In the end, the mastermind behind the Arkham shock treatments is revealed as the lead from The Tempest or, as I call him, crazy King Tut, and he escapes with an inmate that he’s turned into a minion. This super-strong minion, is a character known as Amygdala, Aaron Helzinger, who you wouldn’t like when he’s angry.
As for the mastermind? Jack Gruber is an unfamiliar name in the Batman mythos but his behavior is similar to the crazed psychologist Dr. Hugo Strange, who appeared in Batman: The Animated Series, or even Jeremiah Arkham, a mad-scientist scion of the family that once owned the property.
There is some of the mob story. The highlight is when Penguin oversteps, is arrested at Maroni’s order, and ends up in a cell near Bullock. Penguin asks nicely to be freed and Bullock replies he likes having Penguin around, and that he’s calming, like a bonsai tree. To which another prisoner says “what’s a bonsai tree?”
Penguin shows contrition so Maroni lets him off the hook but cautions our criminal mastermind against overstepping. (Note: Penguin is likely going to kill Maroni for that comment.) Apparently raising fees on poor fisherman is over-the-line for Maroni. They work hard, he says, and Penguin needs to leave them alone. Maroni, protector of the downtrodden fisherman is not a turn I expected, but I speculate that the director or the writer of the episode wanted to use the setting at the docks and wrote a plot around that.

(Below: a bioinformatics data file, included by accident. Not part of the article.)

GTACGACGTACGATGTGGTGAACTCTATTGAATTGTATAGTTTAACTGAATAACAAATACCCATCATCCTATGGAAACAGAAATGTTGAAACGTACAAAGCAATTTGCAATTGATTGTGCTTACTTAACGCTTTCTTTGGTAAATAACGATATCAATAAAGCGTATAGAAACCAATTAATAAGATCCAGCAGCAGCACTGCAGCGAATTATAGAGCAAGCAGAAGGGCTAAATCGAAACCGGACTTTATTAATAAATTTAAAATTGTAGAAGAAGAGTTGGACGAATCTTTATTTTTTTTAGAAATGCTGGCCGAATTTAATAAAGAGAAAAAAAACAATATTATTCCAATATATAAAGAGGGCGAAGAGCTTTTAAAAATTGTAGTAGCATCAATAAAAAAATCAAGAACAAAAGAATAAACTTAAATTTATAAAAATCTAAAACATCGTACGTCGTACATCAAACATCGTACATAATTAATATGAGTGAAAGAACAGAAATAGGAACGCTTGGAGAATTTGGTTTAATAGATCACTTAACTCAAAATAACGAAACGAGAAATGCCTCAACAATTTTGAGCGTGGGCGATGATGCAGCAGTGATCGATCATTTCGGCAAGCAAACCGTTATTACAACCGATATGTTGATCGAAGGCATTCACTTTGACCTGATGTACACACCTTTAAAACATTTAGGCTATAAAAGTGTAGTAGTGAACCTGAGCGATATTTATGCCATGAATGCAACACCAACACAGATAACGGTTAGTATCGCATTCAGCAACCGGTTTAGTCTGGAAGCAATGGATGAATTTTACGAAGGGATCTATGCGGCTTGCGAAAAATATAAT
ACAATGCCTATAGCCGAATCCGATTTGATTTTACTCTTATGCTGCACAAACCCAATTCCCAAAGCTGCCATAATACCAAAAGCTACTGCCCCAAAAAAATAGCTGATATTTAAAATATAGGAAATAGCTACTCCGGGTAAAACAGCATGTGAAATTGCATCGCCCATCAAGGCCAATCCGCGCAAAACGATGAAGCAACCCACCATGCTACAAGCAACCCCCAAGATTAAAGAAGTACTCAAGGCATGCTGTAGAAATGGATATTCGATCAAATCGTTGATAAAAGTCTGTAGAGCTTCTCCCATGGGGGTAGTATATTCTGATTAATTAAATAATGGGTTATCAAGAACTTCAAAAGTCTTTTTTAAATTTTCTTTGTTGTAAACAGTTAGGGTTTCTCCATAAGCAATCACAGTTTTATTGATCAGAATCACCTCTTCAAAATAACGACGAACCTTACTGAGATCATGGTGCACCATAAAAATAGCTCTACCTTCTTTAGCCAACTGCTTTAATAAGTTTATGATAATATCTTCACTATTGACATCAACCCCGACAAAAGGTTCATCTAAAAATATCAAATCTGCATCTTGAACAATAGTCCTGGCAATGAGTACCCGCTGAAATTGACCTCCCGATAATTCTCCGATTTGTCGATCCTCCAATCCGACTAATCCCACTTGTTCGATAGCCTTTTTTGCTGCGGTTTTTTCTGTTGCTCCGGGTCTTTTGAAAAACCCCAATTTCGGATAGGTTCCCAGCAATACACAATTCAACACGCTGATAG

And, last and probably least, Fish. She gets a tiny slice of the plot this week as she tries to convince Falcone’s number two guy (I cannot ever remember seeing this dude before) to help her take out his boss. Number two is Butch’s old friend and it seems for a bit that Fish’s most trusted minion might swap sides but, of course, he doesn’t. Butch is an intriguing character (at times) and he gets a nice sequence set to “The Still of the Night” and “It’s All In the Game” to close the episode.
This is a great example of how Gotham’s lack of focus works against it. Butch’s plot might have worked well as a full episode, much as the Arkham inmates’ plot could’ve benefited fleshing out in this episode. Gotham tries to juggle too many characters and plots at once, to the detriment of all of them.
What’s up next week? I’ve given up on the show providing Barbara with a personality but I suspect she’ll wander in and fall asleep somewhere. Jim will go after the escaped inmates, Bullock will (hopefully) get more great one-liners, Selina and Ivy will hang out at the Clocktower, and maybe we’ll see what Bruce and Alfred have been doing on their break.
Incidentally, as I watched Ivy and Selina crash in the Clocktower, I thought of the short-lived Birds of Prey television series in which Barbara Gordon (Jim and this Barbara Kean’s daughter) and Helena Kyle (Selina’s daughter) hang out in the Clocktower as BFFs. That series had all sorts of problems, too, and was cancelled after one season.
I hope Gotham sorts through its issues so it lasts longer.
Corrina Lawson is a writer, mom, geek and superhero, though not always all four on the same day. She is a senior editor of the GeekMom blog at Wired and the author of a superhero romance series and an alternate history series featuring Romans and Vikings in ancient North America. She has been a comic book geek all her life and often dreamed of growing up to be Lois Lane.